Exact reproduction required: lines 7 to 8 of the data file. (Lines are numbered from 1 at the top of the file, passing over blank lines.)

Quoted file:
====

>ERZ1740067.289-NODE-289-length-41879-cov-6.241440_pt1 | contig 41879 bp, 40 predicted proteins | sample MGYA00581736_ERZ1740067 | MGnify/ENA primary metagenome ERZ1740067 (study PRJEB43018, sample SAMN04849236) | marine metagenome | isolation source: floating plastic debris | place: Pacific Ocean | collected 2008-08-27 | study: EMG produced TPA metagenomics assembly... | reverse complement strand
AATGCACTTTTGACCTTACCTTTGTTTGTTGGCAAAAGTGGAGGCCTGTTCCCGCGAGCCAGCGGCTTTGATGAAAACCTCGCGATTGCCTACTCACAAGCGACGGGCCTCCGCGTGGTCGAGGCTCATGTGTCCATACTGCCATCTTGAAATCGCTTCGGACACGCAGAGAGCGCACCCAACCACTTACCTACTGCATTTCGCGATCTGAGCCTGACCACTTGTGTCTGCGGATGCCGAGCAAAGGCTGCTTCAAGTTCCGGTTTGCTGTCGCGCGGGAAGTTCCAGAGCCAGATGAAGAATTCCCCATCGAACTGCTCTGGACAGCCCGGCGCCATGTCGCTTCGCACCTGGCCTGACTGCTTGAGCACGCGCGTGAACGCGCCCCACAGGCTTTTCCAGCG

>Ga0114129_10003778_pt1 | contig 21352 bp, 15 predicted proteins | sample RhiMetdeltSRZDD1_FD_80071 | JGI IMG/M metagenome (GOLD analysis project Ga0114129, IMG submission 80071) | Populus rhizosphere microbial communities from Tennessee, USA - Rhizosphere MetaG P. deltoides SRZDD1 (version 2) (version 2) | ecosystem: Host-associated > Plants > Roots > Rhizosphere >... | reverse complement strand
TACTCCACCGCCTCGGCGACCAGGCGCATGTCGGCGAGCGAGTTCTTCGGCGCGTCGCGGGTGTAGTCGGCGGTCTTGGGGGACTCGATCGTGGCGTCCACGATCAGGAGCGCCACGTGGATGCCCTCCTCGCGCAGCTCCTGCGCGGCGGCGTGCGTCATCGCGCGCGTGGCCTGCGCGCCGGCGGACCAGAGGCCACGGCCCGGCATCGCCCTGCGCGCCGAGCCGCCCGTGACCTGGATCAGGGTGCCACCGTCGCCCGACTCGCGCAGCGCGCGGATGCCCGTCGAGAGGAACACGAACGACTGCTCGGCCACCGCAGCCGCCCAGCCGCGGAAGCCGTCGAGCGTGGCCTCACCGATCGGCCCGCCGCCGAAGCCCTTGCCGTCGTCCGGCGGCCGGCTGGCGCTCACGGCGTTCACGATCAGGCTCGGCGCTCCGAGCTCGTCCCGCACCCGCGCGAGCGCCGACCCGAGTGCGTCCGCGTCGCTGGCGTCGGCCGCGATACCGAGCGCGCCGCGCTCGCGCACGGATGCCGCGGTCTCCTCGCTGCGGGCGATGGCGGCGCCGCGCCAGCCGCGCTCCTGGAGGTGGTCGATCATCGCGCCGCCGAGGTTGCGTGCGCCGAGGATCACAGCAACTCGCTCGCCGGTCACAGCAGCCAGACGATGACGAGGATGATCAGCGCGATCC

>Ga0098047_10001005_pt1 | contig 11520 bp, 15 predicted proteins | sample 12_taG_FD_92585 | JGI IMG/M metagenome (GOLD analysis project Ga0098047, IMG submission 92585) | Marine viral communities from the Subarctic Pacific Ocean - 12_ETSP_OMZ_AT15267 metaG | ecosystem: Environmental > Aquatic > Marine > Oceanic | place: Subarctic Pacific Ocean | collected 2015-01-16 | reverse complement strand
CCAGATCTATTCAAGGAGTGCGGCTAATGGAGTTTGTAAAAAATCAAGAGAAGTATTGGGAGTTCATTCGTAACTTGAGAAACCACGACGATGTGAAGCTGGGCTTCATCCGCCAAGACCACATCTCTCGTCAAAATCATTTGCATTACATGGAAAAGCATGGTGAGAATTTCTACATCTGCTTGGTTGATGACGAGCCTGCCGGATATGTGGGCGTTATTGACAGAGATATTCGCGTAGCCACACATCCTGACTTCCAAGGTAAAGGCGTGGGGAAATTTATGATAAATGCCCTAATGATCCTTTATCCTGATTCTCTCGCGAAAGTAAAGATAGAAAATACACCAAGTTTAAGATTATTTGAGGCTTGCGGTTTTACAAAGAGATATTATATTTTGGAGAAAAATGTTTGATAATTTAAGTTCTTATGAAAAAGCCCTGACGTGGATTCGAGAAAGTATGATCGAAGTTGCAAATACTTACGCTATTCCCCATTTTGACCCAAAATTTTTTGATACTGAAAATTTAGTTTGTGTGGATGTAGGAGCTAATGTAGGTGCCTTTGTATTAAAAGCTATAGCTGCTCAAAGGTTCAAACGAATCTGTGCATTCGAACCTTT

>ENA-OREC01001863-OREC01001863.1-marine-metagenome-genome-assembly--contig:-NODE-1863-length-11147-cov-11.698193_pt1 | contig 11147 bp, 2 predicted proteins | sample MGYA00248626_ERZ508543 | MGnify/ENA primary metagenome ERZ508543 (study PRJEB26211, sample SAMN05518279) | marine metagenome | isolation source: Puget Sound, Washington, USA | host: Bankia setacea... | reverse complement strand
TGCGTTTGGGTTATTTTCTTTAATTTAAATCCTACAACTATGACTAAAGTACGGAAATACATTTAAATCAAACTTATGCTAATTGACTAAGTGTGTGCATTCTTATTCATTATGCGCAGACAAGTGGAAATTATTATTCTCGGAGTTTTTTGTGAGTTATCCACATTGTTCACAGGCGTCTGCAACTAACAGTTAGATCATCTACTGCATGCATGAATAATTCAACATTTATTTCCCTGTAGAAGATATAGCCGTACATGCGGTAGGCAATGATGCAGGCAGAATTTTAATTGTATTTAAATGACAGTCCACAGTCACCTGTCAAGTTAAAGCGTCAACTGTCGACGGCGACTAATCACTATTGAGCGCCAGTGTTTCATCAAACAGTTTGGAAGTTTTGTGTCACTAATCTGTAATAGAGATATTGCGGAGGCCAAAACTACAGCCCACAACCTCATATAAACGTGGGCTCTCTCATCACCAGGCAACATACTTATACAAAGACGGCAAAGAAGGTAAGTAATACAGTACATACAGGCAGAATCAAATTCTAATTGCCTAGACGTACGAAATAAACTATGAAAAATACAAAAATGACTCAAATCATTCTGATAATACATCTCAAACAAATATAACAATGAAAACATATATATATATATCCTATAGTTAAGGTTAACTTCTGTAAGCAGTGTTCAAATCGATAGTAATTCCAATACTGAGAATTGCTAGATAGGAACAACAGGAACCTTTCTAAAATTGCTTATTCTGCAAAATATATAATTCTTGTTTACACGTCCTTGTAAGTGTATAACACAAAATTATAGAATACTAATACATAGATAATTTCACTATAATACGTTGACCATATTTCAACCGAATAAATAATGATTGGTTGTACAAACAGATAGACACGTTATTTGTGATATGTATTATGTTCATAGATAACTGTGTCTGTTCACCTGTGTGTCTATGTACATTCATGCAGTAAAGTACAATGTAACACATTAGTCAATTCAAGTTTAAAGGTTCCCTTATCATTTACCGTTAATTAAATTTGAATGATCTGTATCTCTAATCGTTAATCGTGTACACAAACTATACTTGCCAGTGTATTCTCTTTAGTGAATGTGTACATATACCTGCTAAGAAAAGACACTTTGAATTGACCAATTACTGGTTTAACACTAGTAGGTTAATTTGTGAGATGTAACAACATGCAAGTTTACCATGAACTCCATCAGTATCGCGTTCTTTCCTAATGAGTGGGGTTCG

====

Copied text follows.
>ENA-OREC01001863-OREC01001863.1-marine-metagenome-genome-assembly--contig:-NODE-1863-length-11147-cov-11.698193_pt1 | contig 11147 bp, 2 predicted proteins | sample MGYA00248626_ERZ508543 | MGnify/ENA primary metagenome ERZ508543 (study PRJEB26211, sample SAMN05518279) | marine metagenome | isolation source: Puget Sound, Washington, USA | host: Bankia setacea... | reverse complement strand
TGCGTTTGGGTTATTTTCTTTAATTTAAATCCTACAACTATGACTAAAGTACGGAAATACATTTAAATCAAACTTATGCTAATTGACTAAGTGTGTGCATTCTTATTCATTATGCGCAGACAAGTGGAAATTATTATTCTCGGAGTTTTTTGTGAGTTATCCACATTGTTCACAGGCGTCTGCAACTAACAGTTAGATCATCTACTGCATGCATGAATAATTCAACATTTATTTCCCTGTAGAAGATATAGCCGTACATGCGGTAGGCAATGATGCAGGCAGAATTTTAATTGTATTTAAATGACAGTCCACAGTCACCTGTCAAGTTAAAGCGTCAACTGTCGACGGCGACTAATCACTATTGAGCGCCAGTGTTTCATCAAACAGTTTGGAAGTTTTGTGTCACTAATCTGTAATAGAGATATTGCGGAGGCCAAAACTACAGCCCACAACCTCATATAAACGTGGGCTCTCTCATCACCAGGCAACATACTTATACAAAGACGGCAAAGAAGGTAAGTAATACAGTACATACAGGCAGAATCAAATTCTAATTGCCTAGACGTACGAAATAAACTATGAAAAATACAAAAATGACTCAAATCATTCTGATAATACATCTCAAACAAATATAACAATGAAAACATATATATATATATCCTATAGTTAAGGTTAACTTCTGTAAGCAGTGTTCAAATCGATAGTAATTCCAATACTGAGAATTGCTAGATAGGAACAACAGGAACCTTTCTAAAATTGCTTATTCTGCAAAATATATAATTCTTGTTTACACGTCCTTGTAAGTGTATAACACAAAATTATAGAATACTAATACATAGATAATTTCACTATAATACGTTGACCATATTTCAACCGAATAAATAATGATTGGTTGTACAAACAGATAGACACGTTATTTGTGATATGTATTATGTTCATAGATAACTGTGTCTGTTCACCTGTGTGTCTATGTACATTCATGCAGTAAAGTACAATGTAACACATTAGTCAATTCAAGTTTAAAGGTTCCCTTATCATTTACCGTTAATTAAATTTGAATGATCTGTATCTCTAATCGTTAATCGTGTACACAAACTATACTTGCCAGTGTATTCTCTTTAGTGAATGTGTACATATACCTGCTAAGAAAAGACACTTTGAATTGACCAATTACTGGTTTAACACTAGTAGGTTAATTTGTGAGATGTAACAACATGCAAGTTTACCATGAACTCCATCAGTATCGCGTTCTTTCCTAATGAGTGGGGTTCG